It was the young people who launched the #NoDAPL movement to stop construction of the Dakota Access oil pipeline on Standing Rock Sioux Tribe land. Now, people from more than 200 tribal nations and a variety of allies have pledged their support. Some are camping out near the construction site to physically obstruct the project. Many of these self-identified “protectors” (rather than “protesters”) have pledged to occupy the area as long as it takes to defeat the pipeline in its entirety–even through the winter. Here are some of their stories captured at the Oceti Sakowin camp by digital storyteller Ayşe Gürsöz from September 16 to September 21, 2016.

 

Ayşe Gürsöz is an Oakland-based digital storyteller and video journalist. Currently, she’s freelance producing for AJ+ and has produced for The Indigenous Environmental Network and Grassroots Global Justice.  

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    Alex Howland (Jicarilla Apache) and Jasilea Rose Charger (Cheyenne River Sioux Tribe) are on the International Indigenous Youth Council that formed in August here at Oceti Sakowin camp in Standing Rock. Says Alex: “I knew I had to come out. This is historic and I didn’t want to tell my grandchildren one day that I just watched it from home. We’re all about prayer here. I pray every day, not just about NoDAP but for everyone here and all people of the world. We’re not going to be the generation that stops fighting.”

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    The youth council meets in this tipi. “We are consensus-based,” says council member Andreanne Catt-Ironshell (Eastern Band of Cherokee Nations). ”We all have to agree on things and we all get a say in what we do. We are all understanding and supportive of each other, and we know each other’s strengths and weaknesses.”

     

     

     

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    “I was born into a family of AIM members and [I have] a very cultural family. So I grew up in this way of life and my spirit was called here. I’ll stay here through winter, if that’s what it takes. This is my new home.”—Andreanne Catt-Ironshell (Eastern Band of Cherokee Nations)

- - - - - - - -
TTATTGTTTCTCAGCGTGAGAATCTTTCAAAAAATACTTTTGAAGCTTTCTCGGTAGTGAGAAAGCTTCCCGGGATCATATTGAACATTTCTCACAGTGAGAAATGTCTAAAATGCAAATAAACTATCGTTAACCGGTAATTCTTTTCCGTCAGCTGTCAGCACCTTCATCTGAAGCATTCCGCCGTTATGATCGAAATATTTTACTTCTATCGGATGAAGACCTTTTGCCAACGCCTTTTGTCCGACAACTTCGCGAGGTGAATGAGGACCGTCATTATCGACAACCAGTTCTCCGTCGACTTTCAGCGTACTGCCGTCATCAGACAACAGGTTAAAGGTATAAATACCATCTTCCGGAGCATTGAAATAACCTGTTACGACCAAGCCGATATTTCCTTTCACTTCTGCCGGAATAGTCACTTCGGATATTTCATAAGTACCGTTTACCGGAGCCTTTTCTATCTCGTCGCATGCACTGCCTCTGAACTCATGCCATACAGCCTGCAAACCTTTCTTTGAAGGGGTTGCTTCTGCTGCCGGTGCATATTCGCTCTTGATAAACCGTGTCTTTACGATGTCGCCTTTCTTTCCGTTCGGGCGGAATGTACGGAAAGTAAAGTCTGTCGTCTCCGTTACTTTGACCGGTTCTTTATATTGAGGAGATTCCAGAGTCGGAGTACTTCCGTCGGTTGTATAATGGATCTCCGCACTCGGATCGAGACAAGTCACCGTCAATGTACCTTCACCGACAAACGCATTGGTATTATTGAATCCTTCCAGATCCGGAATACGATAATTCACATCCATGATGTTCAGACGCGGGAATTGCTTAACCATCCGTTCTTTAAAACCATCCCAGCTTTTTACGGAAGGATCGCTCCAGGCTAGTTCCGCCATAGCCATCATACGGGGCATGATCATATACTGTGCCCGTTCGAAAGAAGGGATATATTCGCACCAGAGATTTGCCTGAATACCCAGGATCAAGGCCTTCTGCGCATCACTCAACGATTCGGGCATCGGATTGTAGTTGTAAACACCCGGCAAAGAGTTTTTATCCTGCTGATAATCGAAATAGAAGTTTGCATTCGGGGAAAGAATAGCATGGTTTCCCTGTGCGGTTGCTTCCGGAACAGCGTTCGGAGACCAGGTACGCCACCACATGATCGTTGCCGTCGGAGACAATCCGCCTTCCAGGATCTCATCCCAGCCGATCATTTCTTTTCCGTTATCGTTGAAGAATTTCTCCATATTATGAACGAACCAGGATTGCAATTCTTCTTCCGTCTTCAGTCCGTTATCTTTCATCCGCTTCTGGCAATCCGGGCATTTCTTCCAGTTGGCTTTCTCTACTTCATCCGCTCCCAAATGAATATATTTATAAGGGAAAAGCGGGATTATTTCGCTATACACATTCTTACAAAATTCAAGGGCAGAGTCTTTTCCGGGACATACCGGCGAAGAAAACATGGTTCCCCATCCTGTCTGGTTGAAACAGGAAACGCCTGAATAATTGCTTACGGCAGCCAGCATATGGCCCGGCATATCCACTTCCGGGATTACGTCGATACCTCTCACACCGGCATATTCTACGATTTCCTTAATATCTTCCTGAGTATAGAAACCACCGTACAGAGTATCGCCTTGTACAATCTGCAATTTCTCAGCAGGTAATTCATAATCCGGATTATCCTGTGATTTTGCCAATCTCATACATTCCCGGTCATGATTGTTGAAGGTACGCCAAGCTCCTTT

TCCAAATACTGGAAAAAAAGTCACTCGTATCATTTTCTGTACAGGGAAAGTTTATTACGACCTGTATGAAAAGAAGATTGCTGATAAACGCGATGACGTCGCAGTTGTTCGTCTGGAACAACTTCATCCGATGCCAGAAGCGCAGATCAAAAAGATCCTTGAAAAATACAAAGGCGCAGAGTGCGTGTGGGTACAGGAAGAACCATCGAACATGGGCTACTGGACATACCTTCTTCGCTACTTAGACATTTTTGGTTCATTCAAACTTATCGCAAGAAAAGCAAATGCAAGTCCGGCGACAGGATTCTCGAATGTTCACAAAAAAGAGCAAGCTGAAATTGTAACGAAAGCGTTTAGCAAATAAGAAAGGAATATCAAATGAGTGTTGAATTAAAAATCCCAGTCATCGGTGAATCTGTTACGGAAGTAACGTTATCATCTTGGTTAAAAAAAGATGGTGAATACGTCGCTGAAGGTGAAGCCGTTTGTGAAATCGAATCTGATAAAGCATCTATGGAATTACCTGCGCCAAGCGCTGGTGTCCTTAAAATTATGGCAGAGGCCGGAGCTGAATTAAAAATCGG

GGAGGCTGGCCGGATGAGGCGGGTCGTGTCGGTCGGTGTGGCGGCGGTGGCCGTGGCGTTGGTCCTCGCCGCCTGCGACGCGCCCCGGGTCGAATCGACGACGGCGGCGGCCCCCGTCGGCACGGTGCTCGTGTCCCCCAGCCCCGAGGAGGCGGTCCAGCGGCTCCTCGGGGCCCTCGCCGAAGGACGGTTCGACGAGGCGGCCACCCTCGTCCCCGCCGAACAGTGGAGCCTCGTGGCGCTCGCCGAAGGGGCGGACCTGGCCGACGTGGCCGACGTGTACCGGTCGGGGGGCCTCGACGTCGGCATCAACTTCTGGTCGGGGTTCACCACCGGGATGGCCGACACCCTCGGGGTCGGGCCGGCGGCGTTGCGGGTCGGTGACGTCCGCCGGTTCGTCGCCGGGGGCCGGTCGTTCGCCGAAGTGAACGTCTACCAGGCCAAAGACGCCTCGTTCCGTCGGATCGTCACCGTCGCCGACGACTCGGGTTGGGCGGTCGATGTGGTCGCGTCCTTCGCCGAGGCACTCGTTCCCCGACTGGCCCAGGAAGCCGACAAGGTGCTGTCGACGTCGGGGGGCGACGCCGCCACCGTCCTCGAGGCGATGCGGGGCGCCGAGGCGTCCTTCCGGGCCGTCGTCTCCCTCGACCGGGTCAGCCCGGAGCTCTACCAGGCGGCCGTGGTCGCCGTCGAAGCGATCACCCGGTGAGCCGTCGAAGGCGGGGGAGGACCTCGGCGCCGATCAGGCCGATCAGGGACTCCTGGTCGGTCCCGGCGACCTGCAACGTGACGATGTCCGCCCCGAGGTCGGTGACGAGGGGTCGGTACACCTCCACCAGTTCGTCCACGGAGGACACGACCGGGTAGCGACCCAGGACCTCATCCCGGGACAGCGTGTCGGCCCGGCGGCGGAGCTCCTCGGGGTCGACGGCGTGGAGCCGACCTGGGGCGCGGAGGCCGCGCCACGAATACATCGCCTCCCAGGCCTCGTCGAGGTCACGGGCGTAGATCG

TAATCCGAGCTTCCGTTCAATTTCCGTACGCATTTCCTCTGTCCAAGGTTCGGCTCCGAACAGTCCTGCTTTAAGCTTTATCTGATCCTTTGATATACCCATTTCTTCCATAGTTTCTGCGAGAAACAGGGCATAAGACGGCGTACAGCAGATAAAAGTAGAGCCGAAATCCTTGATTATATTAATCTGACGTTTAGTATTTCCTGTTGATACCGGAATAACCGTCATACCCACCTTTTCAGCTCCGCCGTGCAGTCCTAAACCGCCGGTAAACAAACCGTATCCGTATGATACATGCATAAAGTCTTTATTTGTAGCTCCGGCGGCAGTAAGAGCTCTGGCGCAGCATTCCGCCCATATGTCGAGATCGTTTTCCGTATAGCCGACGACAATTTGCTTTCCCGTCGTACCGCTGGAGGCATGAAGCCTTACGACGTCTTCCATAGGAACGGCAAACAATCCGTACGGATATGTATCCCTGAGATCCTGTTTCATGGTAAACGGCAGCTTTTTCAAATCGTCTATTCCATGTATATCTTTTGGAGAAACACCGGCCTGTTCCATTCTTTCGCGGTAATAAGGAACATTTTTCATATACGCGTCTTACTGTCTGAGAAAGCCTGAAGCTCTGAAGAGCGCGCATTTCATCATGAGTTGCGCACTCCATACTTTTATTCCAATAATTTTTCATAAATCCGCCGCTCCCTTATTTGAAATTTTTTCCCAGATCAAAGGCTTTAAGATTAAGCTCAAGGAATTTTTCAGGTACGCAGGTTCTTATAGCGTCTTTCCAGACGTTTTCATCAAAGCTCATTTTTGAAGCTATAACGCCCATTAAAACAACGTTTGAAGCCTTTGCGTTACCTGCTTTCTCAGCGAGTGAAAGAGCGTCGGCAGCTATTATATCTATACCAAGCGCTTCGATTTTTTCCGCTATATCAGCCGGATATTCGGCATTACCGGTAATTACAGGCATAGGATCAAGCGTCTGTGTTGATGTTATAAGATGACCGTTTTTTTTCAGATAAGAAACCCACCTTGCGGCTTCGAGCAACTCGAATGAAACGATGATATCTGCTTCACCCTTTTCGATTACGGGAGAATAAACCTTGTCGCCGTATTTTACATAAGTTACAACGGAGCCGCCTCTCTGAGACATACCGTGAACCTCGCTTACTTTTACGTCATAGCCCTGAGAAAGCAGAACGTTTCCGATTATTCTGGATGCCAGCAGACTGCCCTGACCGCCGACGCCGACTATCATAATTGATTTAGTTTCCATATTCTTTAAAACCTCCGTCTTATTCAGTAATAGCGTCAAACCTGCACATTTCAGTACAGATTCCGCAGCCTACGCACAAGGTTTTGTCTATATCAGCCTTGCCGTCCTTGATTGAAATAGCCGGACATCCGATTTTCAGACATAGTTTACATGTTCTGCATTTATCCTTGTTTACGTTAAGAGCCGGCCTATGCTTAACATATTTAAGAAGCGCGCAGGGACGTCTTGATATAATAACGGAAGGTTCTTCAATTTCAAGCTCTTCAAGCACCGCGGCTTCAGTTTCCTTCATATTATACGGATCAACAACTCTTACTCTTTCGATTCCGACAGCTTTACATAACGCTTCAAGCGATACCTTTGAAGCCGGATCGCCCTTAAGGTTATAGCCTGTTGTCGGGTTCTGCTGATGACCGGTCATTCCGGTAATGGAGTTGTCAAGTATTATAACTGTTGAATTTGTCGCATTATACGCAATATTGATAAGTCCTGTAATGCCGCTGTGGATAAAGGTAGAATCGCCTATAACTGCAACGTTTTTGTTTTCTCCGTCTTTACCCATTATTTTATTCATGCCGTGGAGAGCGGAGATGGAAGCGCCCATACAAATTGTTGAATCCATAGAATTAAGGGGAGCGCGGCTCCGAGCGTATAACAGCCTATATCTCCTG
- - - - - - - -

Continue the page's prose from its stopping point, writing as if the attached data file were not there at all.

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    Pua Case (at left) is an Indigenous Hawaiian leader of the movement to protect the Mauna Kea mountain from the construction of a 30-meter telescope which activists say would desecrate five acres of sacred land. She traveled with daughter Hāwane Rios from the Big Island of Hawaii to Standing Rock to show solidarity.

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    In preparation for winter, the Mohican Nation, Menominee Tribal Enterprises and the National Gaming Association sent a truck with a full load of timber. ”I’ve lived around here for 20 years, so I know what kind of winters they have. Hunters have died because it drops 15 degrees in 15 minutes,” says protector Vivian Billy (Pomo and Ponca). “We’re going to buckle down now. And the tribal council is preparing for winter.”

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    Flags from more than 200 different tribal nations fly at the Oceti Sakowin camp.
     

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    “I couldn’t do anything else but come here. I would pace. I would feel hopeless at home. Now I came here, and I’m staying here,” says protector Vivian Billy (Pomo and Ponca). “We see ourselves as the traditional peacekeepers, the traditional earth keepers. However, it’s a new awakening now. It’s like we’ve known that our whole lives, but we’ve thought, ‘How come nobody’s really doing anything about it?’ Now, the opportunity has shown itself, and it’s all prophetic. And there’s many more [prophecies] to come.”

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     The Oceti Sakowin camp in Standing Rock.

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    Jasilea Rose Charger (Cheyenne River Souix Tribe) was one of about 30 Native youth who in August ran 2,200 miles from Standing Rock to Washington D.C. to ring the alarm about the Dakota Access Pipeline construction. “We’re standing up for what we believe in. What we believe in is clean drinking water. Us standing together in solidarity, we’re giving each other the chance to raise our voices. Many of us have been too quiet for too long, and we let a lot of things happen to us, our people and our land."